Australian Dictionary of Biography

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Helen Wilson Fell (1849–1935)

by Judith Godden

This article was published:

Helen Wilson Fell (1849-1935), diarist and philanthropist, was born on 27 July 1849 at Hawick, Roxburghshire, Scotland, one of four children of Rev. Adam Thomson, Presbyterian clergyman, and his first wife Helen Ritchie, née Wilson. When young Helen's mother died her father remarried and there were two more children. In 1861 the family came to Australia.

In 1868 Helen started her diary, mostly recording her social life. On 9 June 1870 in Sydney, with her father as celebrant, she married James Walter Fell, a Glasgow-born engineer and businessman. The couple and their three children were in Britain in 1882 when James died, leaving her well provided for. That year she resumed her diary, the entries written as letters for her family to read. She continued the practice until 1927, providing an evocative record of her growth in personal autonomy, her love for her extended family and church, her Scottish-Australian identity and her gradual turning to public activities as an active, enfranchised citizen.

From 1885 Helen made their home, called Branxholme, in North Sydney. Presbyterianism was central to her life. An ardent teetotaller and strict Sabbatarian, she taught Sunday School at her local church, St Peter's, attended choir and prayer meetings, collected subscriptions for church organizations and, with the clergyman's wife, visited the sick. She also read the Bible to patients at the North Shore Cottage (Royal North Shore) Hospital. The church was an important training field for her public activities, especially through her membership of its literary and relief societies, and she helped to raise large sums of money for it and for missions.

Devastated when her 18-year-old son, a talented university student, died in 1891, she and her daughters lived for a time in Scotland, but she was back by 1896, actively involved with charities, working mainly for women and children. She was on the board of Crown Street Women's Hospital, and a member of the Kindergarten Union of New South Wales, the Young Women's Christian Association, and the women's auxiliary of the Association for the Protection of Native Races. Her interest in women's rights was reflected in her membership of the board of the National Council of Women. After women's suffrage was achieved, Fell joined the executive of the Women's Liberal League. She supported the Dunmore Hostel for Girls, St Andrew's Settlement House, the Presbyterian Social Services Committee and Burnside Homes. Founding treasurer of the Presbyterian Women's Missionary Association, she inaugurated its children's groups and with D. Symonds in 1941 compiled its early history.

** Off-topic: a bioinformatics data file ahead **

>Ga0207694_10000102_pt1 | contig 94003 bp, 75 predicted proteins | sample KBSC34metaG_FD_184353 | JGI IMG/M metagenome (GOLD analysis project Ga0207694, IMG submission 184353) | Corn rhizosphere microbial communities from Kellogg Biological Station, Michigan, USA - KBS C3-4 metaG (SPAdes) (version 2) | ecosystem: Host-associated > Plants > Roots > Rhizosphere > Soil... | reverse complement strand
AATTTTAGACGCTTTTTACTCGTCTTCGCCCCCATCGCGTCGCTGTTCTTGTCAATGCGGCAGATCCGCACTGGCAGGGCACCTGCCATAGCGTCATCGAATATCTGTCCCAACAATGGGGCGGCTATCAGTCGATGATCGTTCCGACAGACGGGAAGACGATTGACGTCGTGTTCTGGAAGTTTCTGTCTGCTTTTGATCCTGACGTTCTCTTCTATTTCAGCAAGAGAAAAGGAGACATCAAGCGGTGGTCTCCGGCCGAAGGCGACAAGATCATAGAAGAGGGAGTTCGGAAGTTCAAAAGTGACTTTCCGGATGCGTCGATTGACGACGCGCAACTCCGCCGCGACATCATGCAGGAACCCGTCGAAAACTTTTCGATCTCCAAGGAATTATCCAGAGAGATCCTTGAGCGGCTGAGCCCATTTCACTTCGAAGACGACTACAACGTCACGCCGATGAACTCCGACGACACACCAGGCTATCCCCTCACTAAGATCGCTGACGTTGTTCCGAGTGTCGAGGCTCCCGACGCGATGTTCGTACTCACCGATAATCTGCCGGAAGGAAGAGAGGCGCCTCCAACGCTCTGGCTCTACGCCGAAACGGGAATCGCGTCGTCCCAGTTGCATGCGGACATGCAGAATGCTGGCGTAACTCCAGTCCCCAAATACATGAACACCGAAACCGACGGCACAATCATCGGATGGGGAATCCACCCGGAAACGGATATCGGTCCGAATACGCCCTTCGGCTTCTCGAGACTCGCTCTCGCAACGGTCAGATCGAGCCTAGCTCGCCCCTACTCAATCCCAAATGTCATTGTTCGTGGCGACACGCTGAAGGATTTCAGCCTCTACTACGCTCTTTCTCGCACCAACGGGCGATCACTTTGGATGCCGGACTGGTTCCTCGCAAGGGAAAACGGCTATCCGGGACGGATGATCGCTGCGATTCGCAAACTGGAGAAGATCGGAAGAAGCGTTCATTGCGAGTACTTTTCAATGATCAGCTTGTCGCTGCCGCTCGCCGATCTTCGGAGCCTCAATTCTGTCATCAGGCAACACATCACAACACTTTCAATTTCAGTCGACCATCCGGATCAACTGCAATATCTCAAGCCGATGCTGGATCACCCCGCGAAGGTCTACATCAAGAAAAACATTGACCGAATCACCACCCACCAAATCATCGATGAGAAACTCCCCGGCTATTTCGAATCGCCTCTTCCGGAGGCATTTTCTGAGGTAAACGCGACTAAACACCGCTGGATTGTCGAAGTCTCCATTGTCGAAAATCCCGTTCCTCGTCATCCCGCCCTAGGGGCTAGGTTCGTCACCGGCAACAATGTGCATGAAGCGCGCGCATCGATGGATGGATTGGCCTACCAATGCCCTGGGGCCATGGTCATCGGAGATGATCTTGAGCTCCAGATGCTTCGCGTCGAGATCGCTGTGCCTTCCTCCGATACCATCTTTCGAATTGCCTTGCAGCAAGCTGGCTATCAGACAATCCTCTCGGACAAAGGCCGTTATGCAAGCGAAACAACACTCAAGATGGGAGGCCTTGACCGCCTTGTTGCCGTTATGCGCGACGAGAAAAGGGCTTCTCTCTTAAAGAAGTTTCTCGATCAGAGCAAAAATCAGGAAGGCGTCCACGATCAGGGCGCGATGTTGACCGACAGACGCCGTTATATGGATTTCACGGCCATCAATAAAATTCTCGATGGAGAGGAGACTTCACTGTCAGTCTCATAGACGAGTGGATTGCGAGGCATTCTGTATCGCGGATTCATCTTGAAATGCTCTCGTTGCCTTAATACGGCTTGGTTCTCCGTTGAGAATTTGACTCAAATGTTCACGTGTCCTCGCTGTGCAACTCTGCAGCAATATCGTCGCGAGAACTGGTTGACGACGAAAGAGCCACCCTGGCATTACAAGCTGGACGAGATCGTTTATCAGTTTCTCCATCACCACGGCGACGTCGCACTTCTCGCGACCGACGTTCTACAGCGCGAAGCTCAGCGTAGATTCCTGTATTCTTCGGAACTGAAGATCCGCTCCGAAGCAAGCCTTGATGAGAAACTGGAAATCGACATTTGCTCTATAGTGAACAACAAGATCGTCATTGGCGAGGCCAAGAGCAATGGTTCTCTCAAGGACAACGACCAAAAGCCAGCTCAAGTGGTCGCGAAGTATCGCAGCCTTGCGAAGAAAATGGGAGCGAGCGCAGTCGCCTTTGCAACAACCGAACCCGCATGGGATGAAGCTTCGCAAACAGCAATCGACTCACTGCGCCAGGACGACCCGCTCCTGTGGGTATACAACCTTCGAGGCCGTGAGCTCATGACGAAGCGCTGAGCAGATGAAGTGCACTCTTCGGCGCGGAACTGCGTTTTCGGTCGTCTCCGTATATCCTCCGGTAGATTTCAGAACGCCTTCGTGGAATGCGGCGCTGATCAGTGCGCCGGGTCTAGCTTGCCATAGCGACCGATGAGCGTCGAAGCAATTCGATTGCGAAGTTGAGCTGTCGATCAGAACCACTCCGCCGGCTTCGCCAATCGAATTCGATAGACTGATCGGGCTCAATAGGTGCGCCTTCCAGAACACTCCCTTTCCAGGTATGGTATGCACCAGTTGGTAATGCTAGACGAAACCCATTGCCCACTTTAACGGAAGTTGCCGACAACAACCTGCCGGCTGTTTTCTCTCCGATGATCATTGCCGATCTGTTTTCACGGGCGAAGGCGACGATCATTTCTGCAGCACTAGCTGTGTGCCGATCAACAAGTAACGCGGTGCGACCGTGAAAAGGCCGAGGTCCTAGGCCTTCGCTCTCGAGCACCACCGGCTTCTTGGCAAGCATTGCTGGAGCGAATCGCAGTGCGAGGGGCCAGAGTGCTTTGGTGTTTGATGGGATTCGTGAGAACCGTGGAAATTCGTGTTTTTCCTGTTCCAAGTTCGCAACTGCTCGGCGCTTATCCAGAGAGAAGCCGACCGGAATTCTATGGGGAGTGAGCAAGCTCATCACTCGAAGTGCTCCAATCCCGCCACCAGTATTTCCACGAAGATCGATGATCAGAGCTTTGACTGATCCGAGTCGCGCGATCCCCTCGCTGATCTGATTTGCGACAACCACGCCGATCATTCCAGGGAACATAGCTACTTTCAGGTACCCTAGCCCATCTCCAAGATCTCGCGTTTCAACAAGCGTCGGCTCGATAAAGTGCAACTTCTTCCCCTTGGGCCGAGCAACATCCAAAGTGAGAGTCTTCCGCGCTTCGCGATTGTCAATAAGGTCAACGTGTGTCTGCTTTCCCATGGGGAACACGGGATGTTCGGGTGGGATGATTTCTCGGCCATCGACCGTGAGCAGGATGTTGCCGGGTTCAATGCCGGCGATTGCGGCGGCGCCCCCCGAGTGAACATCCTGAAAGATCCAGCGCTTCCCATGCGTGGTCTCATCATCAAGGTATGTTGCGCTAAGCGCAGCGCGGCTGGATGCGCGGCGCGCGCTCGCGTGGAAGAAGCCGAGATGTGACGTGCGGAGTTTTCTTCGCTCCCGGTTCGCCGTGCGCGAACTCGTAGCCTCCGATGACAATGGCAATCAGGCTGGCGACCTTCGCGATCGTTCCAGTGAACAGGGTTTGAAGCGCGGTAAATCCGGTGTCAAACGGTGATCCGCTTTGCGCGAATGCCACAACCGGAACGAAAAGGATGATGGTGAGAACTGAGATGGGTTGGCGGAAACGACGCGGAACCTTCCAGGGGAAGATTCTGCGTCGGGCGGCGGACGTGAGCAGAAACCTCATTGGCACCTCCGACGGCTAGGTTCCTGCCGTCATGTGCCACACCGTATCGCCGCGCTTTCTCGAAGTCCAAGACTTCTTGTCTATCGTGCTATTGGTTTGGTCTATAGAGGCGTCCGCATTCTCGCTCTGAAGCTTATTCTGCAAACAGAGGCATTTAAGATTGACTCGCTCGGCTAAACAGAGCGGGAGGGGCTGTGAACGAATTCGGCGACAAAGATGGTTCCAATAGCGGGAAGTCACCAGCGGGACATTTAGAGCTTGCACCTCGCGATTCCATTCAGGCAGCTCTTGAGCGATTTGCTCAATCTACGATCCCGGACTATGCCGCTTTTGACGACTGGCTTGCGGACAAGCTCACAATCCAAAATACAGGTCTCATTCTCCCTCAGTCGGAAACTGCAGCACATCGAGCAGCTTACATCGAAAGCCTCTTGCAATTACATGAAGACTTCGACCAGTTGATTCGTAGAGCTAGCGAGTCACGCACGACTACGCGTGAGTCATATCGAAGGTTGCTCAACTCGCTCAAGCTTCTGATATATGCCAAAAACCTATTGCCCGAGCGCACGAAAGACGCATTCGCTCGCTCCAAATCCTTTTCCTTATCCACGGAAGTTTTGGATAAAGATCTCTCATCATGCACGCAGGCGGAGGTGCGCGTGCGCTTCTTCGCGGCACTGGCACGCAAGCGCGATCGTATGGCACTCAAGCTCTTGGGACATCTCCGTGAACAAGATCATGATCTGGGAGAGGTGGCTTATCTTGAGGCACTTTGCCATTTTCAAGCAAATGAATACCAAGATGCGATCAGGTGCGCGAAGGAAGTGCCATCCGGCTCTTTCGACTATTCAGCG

Her remarkable diaries showed her as a courageous, compassionate and determined reformer. She rarely condemned and regularly helped on an individual basis. One entry read: 'Did not feel well but after visiting a poor woman who seems to be dying of consumption and who has 8 children the youngest a baby two months old I was cured . . . I felt I need never complain again'. She had no time for the trade unions' campaign against Chinese labour: 'Talk of tyranny' she wrote, 'I have great sympathy for the working classes but when they band together to become tyrants there my sympathy ends'. Her kindly nature was revealed in her excellent relations with her servants and ex-servants. The diaries revealed her commitment to Australia, yet Britain remained 'Home'. Her photographs showed an attractive woman, dressed in the plain style of a widow, with a kindly but determined expression. Predeceased by her son and in 1927 by a daughter, Fell died on 13 April 1935 in North Sydney and was cremated with Presbyterian forms. A daughter survived her.

Select Bibliography

  • New South Wales Presbyterian, 20 Sept 1928, p 44, 8 May 1935, p 277
  • J. Godden, ‘Portrait of a Lady: A Decade in the Life of Helen Fell’, in M. Bevege et al (eds), Worth Her Salt (Syd, 1982), p 33
  • J. Godden, ‘Containment and Control: Presbyterian Women and the Missionary Impulse in New South Wales 1891-1914’, Women’s History Review, vol 6, no 1, 1997, p 75
  • J. Godden, Philanthrophy and the Women’s Sphere (Ph.D. thesis, Macquarie University, 1983)
  • Fell diaries (State Library of New South Wales).

Citation details

Judith Godden, 'Fell, Helen Wilson (1849–1935)', Australian Dictionary of Biography, National Centre of Biography, Australian National University,, published first in hardcopy 2005, accessed online 29 May 2024.

This article was published in hardcopy in Australian Dictionary of Biography, Supplementary Volume, (Melbourne University Press), 2005

View the front pages for the Supplementary Volume

© Copyright Australian Dictionary of Biography, 2006-2024

Life Summary [details]

Alternative Names
  • Thomson, Helen

27 July, 1849
Hawick, Roxburghshire, Scotland


13 April, 1935 (aged 85)
North Sydney, Sydney, New South Wales, Australia

Cultural Heritage

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Includes the religion in which subjects were raised, have chosen themselves, attendance at religious schools and/or religious funeral rites; Atheism and Agnosticism have been included.